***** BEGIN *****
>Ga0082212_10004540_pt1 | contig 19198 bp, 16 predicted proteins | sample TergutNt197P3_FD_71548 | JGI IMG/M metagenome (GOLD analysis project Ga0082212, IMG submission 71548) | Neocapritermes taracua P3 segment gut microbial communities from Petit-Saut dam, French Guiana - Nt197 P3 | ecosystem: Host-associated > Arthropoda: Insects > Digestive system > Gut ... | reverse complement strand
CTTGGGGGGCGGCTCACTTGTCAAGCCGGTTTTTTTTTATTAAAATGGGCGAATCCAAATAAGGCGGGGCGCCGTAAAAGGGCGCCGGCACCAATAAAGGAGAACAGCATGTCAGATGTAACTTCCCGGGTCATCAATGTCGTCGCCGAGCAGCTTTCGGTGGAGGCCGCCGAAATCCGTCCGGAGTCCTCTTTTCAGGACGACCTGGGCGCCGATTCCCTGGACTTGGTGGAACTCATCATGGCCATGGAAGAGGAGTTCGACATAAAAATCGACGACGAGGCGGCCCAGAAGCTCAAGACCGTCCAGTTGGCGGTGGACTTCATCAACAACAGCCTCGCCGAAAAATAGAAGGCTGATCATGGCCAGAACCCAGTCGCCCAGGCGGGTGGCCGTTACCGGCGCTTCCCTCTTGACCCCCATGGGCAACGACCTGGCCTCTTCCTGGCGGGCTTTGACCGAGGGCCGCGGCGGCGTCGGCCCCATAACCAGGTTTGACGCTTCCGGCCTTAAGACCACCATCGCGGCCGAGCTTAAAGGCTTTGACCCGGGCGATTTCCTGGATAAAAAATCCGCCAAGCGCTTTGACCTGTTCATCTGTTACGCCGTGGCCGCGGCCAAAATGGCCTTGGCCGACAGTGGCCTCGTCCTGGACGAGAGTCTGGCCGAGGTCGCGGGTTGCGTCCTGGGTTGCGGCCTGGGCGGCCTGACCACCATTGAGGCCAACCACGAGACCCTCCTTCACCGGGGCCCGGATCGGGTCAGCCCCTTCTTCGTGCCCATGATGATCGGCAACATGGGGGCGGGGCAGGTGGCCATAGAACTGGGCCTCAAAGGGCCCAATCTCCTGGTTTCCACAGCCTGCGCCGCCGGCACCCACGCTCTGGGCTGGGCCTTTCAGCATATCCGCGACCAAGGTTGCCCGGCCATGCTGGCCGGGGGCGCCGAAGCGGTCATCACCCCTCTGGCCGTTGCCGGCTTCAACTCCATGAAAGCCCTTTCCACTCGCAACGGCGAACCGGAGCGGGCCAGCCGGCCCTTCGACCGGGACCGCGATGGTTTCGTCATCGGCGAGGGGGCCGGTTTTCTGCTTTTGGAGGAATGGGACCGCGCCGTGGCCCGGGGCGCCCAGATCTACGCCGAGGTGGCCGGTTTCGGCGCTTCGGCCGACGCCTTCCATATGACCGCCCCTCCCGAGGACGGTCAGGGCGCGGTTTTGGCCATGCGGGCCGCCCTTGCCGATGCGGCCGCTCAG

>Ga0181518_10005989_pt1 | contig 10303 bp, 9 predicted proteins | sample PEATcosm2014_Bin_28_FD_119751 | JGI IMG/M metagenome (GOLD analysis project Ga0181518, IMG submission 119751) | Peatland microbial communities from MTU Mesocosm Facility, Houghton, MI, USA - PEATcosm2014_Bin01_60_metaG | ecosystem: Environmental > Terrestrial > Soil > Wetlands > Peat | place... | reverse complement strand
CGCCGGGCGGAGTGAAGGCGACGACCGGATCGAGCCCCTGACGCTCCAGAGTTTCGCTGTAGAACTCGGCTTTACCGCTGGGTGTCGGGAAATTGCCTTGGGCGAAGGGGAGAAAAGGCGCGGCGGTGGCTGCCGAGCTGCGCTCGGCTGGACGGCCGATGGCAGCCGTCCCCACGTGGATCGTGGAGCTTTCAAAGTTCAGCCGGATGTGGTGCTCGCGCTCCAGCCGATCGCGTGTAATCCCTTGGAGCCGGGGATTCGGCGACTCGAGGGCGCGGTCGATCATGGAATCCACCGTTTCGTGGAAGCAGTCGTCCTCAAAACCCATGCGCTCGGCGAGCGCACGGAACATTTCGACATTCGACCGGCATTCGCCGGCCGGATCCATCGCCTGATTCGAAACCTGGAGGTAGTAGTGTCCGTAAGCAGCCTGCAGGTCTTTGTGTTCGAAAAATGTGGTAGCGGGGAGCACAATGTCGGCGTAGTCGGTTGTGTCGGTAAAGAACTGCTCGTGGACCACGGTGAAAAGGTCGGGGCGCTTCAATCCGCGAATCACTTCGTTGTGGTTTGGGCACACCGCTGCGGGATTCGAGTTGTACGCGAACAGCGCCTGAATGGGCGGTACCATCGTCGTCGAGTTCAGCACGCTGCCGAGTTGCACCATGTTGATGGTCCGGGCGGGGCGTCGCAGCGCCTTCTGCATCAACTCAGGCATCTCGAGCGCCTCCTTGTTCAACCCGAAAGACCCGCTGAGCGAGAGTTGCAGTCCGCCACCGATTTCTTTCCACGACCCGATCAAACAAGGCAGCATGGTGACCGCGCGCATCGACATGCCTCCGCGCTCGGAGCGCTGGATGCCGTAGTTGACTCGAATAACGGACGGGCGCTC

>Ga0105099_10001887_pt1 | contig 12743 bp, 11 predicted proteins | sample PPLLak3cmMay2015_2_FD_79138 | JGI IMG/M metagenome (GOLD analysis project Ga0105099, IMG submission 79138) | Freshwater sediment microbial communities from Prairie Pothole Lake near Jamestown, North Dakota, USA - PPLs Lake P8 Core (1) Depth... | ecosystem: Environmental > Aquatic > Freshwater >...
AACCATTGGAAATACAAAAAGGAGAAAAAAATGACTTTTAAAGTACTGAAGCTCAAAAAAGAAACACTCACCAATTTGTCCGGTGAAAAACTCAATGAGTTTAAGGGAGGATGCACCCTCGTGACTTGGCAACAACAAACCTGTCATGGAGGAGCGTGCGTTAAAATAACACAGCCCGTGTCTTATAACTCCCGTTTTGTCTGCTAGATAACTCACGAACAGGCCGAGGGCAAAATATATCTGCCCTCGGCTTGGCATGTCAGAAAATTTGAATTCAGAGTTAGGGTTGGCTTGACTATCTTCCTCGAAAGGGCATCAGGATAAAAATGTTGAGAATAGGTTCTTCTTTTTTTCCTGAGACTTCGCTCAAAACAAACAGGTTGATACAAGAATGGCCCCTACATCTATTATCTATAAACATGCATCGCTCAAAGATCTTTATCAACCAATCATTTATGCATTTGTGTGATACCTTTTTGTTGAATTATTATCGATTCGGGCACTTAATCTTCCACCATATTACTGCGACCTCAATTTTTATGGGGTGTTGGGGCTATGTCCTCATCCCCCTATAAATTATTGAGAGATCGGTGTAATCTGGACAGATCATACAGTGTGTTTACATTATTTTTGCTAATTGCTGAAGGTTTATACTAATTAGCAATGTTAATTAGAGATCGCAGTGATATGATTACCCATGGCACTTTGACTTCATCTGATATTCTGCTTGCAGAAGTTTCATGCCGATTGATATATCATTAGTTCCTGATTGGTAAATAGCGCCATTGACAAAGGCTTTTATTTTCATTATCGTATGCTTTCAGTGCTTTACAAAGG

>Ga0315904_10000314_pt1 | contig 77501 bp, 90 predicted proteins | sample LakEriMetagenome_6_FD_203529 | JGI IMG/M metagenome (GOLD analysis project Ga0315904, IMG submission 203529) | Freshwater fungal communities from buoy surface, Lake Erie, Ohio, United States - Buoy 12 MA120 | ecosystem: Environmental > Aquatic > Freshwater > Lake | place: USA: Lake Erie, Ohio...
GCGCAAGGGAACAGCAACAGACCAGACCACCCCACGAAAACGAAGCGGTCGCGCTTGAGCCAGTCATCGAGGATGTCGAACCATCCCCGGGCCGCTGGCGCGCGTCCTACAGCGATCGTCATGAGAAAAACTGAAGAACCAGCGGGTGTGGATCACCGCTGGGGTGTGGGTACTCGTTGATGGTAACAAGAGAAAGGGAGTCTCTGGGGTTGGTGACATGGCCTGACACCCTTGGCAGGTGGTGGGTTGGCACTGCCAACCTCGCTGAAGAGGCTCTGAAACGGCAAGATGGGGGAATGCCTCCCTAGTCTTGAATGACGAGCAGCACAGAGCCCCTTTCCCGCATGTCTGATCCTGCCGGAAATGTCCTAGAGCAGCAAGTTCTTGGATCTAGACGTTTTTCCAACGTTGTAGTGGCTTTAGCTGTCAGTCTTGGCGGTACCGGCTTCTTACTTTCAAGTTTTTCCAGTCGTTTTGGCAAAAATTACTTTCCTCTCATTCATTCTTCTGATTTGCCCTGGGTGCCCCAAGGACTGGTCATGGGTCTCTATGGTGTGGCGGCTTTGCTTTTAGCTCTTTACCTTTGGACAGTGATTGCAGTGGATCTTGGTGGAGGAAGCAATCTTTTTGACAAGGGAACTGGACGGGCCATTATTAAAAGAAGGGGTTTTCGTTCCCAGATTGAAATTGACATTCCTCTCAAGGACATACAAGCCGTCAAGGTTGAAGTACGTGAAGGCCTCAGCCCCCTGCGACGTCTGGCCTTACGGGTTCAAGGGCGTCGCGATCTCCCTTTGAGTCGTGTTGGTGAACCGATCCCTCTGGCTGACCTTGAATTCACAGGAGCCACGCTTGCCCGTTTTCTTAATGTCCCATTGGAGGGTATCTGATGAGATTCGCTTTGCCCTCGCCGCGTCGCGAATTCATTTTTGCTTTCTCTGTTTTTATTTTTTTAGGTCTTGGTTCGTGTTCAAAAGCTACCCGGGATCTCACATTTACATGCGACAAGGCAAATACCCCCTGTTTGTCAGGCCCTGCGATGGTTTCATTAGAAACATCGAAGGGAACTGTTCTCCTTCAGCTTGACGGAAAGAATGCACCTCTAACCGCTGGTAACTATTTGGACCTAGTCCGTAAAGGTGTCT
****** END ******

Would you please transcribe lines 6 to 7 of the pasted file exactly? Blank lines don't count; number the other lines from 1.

AACCATTGGAAATACAAAAAGGAGAAAAAAATGACTTTTAAAGTACTGAAGCTCAAAAAAGAAACACTCACCAATTTGTCCGGTGAAAAACTCAATGAGTTTAAGGGAGGATGCACCCTCGTGACTTGGCAACAACAAACCTGTCATGGAGGAGCGTGCGTTAAAATAACACAGCCCGTGTCTTATAACTCCCGTTTTGTCTGCTAGATAACTCACGAACAGGCCGAGGGCAAAATATATCTGCCCTCGGCTTGGCATGTCAGAAAATTTGAATTCAGAGTTAGGGTTGGCTTGACTATCTTCCTCGAAAGGGCATCAGGATAAAAATGTTGAGAATAGGTTCTTCTTTTTTTCCTGAGACTTCGCTCAAAACAAACAGGTTGATACAAGAATGGCCCCTACATCTATTATCTATAAACATGCATCGCTCAAAGATCTTTATCAACCAATCATTTATGCATTTGTGTGATACCTTTTTGTTGAATTATTATCGATTCGGGCACTTAATCTTCCACCATATTACTGCGACCTCAATTTTTATGGGGTGTTGGGGCTATGTCCTCATCCCCCTATAAATTATTGAGAGATCGGTGTAATCTGGACAGATCATACAGTGTGTTTACATTATTTTTGCTAATTGCTGAAGGTTTATACTAATTAGCAATGTTAATTAGAGATCGCAGTGATATGATTACCCATGGCACTTTGACTTCATCTGATATTCTGCTTGCAGAAGTTTCATGCCGATTGATATATCATTAGTTCCTGATTGGTAAATAGCGCCATTGACAAAGGCTTTTATTTTCATTATCGTATGCTTTCAGTGCTTTACAAAGG

>Ga0315904_10000314_pt1 | contig 77501 bp, 90 predicted proteins | sample LakEriMetagenome_6_FD_203529 | JGI IMG/M metagenome (GOLD analysis project Ga0315904, IMG submission 203529) | Freshwater fungal communities from buoy surface, Lake Erie, Ohio, United States - Buoy 12 MA120 | ecosystem: Environmental > Aquatic > Freshwater > Lake | place: USA: Lake Erie, Ohio...